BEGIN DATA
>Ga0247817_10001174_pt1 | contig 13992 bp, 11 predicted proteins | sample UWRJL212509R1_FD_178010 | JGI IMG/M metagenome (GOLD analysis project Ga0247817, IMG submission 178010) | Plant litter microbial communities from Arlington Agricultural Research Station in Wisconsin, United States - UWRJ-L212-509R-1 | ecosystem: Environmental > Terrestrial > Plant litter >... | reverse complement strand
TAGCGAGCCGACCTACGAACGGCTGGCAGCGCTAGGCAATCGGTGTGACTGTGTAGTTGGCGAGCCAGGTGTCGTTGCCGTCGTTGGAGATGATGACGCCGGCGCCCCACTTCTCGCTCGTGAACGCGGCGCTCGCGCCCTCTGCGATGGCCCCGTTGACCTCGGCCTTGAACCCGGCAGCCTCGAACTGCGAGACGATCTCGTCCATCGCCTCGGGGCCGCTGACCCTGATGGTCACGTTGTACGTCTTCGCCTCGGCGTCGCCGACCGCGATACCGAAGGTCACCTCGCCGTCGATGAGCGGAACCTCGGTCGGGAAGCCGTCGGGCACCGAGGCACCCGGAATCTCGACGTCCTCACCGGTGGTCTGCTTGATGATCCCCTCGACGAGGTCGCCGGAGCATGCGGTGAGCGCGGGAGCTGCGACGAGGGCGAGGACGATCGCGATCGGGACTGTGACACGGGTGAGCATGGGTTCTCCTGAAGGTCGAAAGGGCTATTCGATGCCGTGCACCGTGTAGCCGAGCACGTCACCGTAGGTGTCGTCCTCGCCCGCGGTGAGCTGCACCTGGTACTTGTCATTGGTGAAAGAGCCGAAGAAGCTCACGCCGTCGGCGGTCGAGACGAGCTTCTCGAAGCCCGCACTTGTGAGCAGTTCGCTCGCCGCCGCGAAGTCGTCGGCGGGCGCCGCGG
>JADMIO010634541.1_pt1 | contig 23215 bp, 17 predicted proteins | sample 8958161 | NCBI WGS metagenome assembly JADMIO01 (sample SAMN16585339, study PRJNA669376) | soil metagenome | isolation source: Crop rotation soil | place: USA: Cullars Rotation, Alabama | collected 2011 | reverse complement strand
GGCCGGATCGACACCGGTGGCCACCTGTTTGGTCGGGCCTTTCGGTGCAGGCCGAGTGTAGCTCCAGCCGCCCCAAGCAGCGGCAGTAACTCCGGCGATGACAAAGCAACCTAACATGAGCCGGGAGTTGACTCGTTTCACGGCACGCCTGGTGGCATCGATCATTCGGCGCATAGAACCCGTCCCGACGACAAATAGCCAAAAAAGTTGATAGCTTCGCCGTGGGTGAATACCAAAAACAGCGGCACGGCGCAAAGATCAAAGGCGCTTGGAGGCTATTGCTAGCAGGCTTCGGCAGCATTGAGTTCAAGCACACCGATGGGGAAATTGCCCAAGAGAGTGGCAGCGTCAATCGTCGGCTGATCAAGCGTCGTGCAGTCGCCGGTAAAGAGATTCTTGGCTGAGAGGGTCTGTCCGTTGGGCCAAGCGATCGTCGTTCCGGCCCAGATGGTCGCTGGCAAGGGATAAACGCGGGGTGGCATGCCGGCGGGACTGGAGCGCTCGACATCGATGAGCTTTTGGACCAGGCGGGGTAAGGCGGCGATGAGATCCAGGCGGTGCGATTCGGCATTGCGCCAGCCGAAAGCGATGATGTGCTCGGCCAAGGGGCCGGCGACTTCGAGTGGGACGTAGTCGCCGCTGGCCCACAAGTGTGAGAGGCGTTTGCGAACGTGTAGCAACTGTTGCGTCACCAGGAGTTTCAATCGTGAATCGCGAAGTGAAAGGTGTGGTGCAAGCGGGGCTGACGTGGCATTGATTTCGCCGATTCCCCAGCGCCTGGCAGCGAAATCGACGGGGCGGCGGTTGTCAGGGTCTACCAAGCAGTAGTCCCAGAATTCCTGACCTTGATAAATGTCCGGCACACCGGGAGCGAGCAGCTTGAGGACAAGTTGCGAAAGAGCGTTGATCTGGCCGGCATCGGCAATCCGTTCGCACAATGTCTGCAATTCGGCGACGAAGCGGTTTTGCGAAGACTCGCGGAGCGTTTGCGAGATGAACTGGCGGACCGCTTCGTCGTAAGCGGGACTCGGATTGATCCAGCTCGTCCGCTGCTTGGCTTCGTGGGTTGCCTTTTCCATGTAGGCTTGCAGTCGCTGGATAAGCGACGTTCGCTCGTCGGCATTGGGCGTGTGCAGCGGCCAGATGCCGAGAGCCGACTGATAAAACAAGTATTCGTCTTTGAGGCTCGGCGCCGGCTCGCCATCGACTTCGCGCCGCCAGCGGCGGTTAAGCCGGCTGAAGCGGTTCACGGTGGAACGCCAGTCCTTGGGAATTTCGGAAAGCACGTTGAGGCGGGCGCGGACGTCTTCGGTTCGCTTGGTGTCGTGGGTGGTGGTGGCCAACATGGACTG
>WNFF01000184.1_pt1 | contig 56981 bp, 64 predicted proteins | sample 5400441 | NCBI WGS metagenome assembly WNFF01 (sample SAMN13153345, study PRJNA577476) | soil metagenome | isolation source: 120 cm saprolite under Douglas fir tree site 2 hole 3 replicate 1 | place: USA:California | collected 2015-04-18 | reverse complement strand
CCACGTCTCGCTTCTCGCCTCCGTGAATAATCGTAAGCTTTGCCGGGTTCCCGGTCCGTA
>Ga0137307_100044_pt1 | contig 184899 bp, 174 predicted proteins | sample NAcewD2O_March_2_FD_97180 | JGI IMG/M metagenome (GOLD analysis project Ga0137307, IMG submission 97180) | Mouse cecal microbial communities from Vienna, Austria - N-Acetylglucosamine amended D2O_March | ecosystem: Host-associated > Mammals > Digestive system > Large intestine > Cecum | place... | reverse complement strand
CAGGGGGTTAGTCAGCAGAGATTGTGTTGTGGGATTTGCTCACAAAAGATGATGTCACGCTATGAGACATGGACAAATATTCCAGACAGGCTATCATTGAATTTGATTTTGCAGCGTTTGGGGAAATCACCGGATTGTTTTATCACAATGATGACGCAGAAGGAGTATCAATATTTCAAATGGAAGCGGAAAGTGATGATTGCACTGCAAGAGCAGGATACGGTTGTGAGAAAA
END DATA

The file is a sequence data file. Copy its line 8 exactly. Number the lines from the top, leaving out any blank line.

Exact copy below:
CAGGGGGTTAGTCAGCAGAGATTGTGTTGTGGGATTTGCTCACAAAAGATGATGTCACGCTATGAGACATGGACAAATATTCCAGACAGGCTATCATTGAATTTGATTTTGCAGCGTTTGGGGAAATCACCGGATTGTTTTATCACAATGATGACGCAGAAGGAGTATCAATATTTCAAATGGAAGCGGAAAGTGATGATTGCACTGCAAGAGCAGGATACGGTTGTGAGAAAA